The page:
It’s pumpkin spice latte season, and that’s good news for pumpkin fans and health advocates alike.
Adding that touch of cinnamon somewhere in your diet, be it through fancy pumpkin beverages or otherwise, could be beneficial to your health, according to a new study. The researchers say their findings suggest the spice lowers stomach temperature, while aiding in digestion.
The study was conducted by Australian researchers from the RMIT University School of Engineering in Melbourne, Australia. They analyzed the gut health of pigs specifically, using gas sensor capsules.
From their results, published in the journal Scientific Reports, they concluded cinnamon in the animals’ diet lowered the carbon dioxide levels in their stomachs, making their bodies cooler. The pigs who ate the cinnamon-infused food enjoyed a significant boost in overall health.
“When pigs feed at room temperature, carbon dioxide (C02) gas increases in their stomach,” explained Professor Kourosh Kalantar-zadeh, who led the research study.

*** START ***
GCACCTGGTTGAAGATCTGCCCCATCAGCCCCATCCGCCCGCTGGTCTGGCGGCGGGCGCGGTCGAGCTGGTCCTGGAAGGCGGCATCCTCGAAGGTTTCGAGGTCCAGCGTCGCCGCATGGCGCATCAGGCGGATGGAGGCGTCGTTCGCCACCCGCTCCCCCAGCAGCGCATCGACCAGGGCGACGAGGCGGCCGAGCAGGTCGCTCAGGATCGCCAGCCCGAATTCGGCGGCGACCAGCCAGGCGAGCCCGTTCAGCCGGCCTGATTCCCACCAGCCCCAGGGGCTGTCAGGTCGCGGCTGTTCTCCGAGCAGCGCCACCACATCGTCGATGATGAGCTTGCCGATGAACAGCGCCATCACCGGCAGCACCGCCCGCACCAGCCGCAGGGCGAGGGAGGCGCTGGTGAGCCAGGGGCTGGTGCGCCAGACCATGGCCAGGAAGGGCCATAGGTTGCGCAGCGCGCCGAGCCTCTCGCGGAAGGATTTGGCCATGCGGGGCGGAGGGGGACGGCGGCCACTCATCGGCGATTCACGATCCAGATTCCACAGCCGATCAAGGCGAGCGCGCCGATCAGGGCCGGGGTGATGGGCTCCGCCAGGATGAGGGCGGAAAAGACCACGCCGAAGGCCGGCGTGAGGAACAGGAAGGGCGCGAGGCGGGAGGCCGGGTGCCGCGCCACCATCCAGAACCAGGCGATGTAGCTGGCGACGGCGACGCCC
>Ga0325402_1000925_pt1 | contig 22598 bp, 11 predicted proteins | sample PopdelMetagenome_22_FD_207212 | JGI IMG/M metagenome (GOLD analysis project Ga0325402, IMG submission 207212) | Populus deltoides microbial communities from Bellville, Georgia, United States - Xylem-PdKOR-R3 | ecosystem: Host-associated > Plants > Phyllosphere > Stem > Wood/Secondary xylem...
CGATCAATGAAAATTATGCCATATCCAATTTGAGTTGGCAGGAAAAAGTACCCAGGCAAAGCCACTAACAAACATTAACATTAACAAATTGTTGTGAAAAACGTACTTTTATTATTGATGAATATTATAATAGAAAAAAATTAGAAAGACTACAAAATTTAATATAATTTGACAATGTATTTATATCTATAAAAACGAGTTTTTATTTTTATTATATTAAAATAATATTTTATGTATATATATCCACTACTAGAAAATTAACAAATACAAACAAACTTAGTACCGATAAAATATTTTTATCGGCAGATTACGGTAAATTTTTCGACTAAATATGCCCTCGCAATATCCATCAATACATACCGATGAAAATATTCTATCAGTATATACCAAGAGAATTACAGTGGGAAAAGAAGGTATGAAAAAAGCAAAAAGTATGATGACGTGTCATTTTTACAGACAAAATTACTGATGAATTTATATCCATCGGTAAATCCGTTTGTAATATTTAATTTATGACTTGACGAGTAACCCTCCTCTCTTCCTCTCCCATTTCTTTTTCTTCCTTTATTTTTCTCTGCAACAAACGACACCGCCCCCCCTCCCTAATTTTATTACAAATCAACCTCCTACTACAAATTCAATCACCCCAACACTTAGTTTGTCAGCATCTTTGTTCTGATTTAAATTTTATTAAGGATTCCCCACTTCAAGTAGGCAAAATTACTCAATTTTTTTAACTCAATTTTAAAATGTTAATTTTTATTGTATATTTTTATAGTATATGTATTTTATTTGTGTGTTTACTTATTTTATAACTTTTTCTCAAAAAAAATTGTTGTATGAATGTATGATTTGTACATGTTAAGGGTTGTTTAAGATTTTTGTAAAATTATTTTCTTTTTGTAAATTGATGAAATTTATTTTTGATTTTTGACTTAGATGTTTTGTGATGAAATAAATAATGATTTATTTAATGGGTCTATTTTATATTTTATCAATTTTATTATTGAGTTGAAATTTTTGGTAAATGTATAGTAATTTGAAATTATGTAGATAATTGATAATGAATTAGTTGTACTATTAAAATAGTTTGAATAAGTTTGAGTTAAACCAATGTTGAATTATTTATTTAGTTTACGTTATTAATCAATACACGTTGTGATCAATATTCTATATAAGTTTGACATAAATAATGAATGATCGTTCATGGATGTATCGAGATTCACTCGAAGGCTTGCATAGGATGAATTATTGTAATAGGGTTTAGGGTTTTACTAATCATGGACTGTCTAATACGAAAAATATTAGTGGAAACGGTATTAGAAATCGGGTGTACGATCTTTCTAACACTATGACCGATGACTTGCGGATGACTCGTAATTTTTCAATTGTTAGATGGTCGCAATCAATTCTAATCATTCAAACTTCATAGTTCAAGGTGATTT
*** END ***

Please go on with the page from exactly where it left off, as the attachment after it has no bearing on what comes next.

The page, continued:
“Cinnamon in their food reduces this gas by decreasing the secretion of gastric acid and pepsin from the stomach walls, which in turn cools the pigs’ stomach during digestion.”
Prof. Kalantar-zadeh also noted the cinnamon seemed to guard “the walls of the stomach and small intestines, basically protecting the integrity of the gut.”
And while the entire study was conducted on swine, the research team is confident their results will translate to humans.
“Altogether, cinnamon cooled the stomach by up to 2C,” said researcher Dr. Jian Zhen Ou.
“No wonder cinnamon is so popular in warm regions, as taking it makes people feel better and gives them the feeling of cooling down.”
Kalantar-zadeh added: “Supplemental cinnamon (cinnamomum verum) is chosen as a representative therapeutic agent due to its anti-inflammatory, anti-oxidant and free radical scavenging properties in the gastrointestinal tract.
“These advantageous characteristics make this spice an ideal candidate for maintaining normal digestive functionalities and intestinal barrier integrity under the heat-stress condition, while at the same time it has relatively minor adverse-effects that cause minimal disturbance on the intestinal microbial community.”
So don’t feel guilty about indulging in those pumpkin spice lattes – your stomach appreciates it, in more ways than one.